How should we think about the wealth of Solomon?

How should we think about the wealth of Solomon?

One thing that strikes even the casual reader of 1 Kings is the sheer wealth of Solomon. Chapter after chapter describe his building projects, his food, his trading partners, and his exotic animal collection. He was so wealthy that his ivory throne stood out in an age when kings often flaunted their wealth, and he had golden shields made just for ornamentation. Solomon was so wealthy that when the rich Queen of Sheba visited, it took her breath away.

How do you feel when you read about this? I suppose there are two main responses. Either you are appalled at the excess of it all and think this money could be better spent, or you wish you were Solomon.

Option A: Being appalled at the excess

Yes, there was a lot of excess in Solomon’s kingdom. The numbers are extraordinary and are listed for us precisely because they are so massive. Most Christians, because we know we are stewards of God’s money instead of owners, are careful with our money, and this kind of excess seems obscene.

But let’s not get too far ahead of ourselves and read our situation into Solomon’s time and culture. The writer of 1 Kings doesn’t condemn Solomon for his wealth but explains that this is a fulfilment of God’s promise to make him wealthy and powerful. His wealth is not ultimately a sign of selfishness but of God’s blessing. In addition, when Solomon’s downfall and turning from God are described in chapter 11, it was not because his wealth corrupted his heart.

Solomon was wealthy, and much of it was excessive, but it was not at the expense of the people. They ate and drank and were happy under their own vines and fig trees.

Option B: Wishing you were Solomon

It’s the great modern dream: to be rich. Maybe not just a modern one. Most people want to be richer than they are now, to have a better lifestyle and nicer things. We drool over the rich lists and imagine what it would be like to win lotto and have a private island. Remember that Solomon was unique in his wealth; due to God’s blessing, he was blessed with riches that others did not have. We are not promised riches like these, or even riches more than we have now.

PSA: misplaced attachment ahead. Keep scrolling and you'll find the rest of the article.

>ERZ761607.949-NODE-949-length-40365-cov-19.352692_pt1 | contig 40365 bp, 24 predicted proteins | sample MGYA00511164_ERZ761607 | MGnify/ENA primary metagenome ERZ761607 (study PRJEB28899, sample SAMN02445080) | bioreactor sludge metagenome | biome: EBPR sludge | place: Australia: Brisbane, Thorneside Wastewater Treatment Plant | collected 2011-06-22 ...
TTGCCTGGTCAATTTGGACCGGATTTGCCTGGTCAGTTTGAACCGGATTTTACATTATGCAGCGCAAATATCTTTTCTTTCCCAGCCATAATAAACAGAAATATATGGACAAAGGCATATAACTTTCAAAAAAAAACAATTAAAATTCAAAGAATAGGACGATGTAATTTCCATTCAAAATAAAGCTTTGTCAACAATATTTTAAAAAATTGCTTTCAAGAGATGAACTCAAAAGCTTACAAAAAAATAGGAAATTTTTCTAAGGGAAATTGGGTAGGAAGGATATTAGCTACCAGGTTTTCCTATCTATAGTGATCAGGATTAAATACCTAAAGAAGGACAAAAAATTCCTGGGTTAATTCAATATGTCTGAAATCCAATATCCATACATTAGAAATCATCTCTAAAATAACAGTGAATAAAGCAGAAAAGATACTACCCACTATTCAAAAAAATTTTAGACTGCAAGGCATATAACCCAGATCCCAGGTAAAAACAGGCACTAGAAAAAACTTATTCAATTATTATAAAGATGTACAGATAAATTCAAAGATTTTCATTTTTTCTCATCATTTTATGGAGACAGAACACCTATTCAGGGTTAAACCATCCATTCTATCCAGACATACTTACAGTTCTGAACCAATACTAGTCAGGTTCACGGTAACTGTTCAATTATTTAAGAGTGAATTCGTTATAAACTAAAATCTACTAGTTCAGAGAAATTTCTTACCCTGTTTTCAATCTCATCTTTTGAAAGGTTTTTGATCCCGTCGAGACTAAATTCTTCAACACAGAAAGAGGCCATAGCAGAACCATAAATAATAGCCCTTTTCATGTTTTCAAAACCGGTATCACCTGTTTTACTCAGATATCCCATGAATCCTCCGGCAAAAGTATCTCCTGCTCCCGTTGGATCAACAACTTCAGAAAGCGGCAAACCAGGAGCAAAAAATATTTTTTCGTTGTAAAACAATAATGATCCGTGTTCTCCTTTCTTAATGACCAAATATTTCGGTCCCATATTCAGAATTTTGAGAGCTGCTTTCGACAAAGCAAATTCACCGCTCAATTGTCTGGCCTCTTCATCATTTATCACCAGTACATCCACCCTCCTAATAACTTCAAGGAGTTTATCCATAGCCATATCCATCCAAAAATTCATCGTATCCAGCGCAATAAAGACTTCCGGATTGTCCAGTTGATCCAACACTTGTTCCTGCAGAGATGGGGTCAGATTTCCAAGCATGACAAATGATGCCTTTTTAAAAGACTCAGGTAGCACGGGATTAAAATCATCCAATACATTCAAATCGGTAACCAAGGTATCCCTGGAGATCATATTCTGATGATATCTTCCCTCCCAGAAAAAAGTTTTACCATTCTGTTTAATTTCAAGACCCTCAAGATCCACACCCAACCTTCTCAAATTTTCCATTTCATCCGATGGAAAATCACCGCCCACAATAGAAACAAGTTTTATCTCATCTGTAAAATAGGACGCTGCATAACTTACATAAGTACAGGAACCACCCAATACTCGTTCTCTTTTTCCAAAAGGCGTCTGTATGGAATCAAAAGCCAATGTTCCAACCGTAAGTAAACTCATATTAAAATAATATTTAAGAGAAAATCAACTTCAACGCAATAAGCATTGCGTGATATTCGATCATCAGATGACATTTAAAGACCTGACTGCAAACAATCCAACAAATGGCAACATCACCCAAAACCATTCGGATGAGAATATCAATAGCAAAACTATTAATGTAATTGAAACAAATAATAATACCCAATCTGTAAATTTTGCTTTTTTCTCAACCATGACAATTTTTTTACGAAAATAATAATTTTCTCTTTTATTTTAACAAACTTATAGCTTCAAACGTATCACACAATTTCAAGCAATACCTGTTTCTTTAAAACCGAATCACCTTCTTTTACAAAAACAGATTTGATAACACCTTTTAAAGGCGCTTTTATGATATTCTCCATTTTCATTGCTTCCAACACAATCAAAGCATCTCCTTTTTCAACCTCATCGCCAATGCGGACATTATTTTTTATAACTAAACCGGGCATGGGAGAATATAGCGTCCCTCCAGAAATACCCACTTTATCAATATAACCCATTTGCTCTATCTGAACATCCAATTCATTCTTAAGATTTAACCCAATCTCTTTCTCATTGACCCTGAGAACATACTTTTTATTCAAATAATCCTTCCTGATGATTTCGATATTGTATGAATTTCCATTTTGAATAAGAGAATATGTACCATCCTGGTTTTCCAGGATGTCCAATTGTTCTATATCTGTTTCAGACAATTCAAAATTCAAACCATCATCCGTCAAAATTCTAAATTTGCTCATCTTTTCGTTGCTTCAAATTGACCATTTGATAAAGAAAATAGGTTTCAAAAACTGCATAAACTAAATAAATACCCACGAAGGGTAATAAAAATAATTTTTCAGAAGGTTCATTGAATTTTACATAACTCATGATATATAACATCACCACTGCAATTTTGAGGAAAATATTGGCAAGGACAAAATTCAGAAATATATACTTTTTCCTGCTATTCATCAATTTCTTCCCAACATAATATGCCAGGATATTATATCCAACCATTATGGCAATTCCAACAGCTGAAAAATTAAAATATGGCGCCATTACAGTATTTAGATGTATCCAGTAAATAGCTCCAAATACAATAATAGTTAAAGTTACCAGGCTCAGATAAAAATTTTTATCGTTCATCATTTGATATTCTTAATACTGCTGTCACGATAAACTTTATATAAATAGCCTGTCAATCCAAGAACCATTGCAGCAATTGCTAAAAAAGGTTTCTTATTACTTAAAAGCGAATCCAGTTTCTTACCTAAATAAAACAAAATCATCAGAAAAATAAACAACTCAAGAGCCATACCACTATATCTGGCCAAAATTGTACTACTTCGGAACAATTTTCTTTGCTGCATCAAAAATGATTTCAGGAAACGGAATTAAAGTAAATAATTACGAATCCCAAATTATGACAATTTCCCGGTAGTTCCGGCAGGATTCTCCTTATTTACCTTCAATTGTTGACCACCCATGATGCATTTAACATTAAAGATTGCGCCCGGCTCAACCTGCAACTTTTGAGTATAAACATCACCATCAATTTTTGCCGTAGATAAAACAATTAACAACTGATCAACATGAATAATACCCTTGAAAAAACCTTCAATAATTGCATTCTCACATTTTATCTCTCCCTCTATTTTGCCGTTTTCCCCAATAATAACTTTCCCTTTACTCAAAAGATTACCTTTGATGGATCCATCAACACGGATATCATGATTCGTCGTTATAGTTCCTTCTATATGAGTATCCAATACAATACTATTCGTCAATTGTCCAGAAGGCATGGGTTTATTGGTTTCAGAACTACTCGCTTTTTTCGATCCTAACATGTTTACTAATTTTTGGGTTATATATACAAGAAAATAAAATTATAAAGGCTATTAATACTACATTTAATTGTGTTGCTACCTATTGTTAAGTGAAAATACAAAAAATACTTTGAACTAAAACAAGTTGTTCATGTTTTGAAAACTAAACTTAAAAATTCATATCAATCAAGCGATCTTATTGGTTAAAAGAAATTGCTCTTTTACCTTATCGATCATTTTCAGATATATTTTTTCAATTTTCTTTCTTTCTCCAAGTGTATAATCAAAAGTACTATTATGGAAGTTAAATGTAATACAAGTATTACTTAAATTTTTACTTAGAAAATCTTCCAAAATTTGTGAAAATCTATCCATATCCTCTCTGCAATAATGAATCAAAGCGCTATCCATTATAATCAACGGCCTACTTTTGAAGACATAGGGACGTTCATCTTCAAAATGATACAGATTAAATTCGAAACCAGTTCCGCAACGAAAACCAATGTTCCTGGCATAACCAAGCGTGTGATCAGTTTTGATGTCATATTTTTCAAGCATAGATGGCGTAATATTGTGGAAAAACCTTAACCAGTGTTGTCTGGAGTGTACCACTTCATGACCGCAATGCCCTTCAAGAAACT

Believers in the Bible were more commonly poor than rich. Paul makes the point in 1 Corinthians that most of the congregation were no-one important in the eyes of the world. And that’s OK. Don’t measure your wealth against others and feel inferior if you don’t match up. Having riches is not as important as the riches we have in Christ (Eph 1).

A better perspective: you use your money in service of your heart’s desires

Instead of drawing conclusions about Solomon’s wealth being evil or something to aspire to, consider this fact: you use your money in service of what your heart desires. Wealth is not an end in itself but it a means of doing what we want. Solomon’s downfall was due to his heart turning from God. Instead of loving God with all his heart, his love for his wives and their gods turned him away. As such a wealthy man, he used his desire for these other gods to build temples and shrines and palaces.

Jesus says a lot about the danger of money. It can corrupt our heart. It can make us serve it rather than God. We want comfort and prestige and power and security that money can buy more than we want God. If you are wealthy, you have a great temptation to serve other things, especially yourself. But there are rich Christians who use their wealth well to serve God, their true love, with generosity to church, mission and the poor.

Having the wealth of Solomon is not something that would be helpful for the faith of most of us. It could easily lead us from God. Aspire to serve God with all your heart. Whether you are blessed with wealth or not, use what you have in the service of what matters most.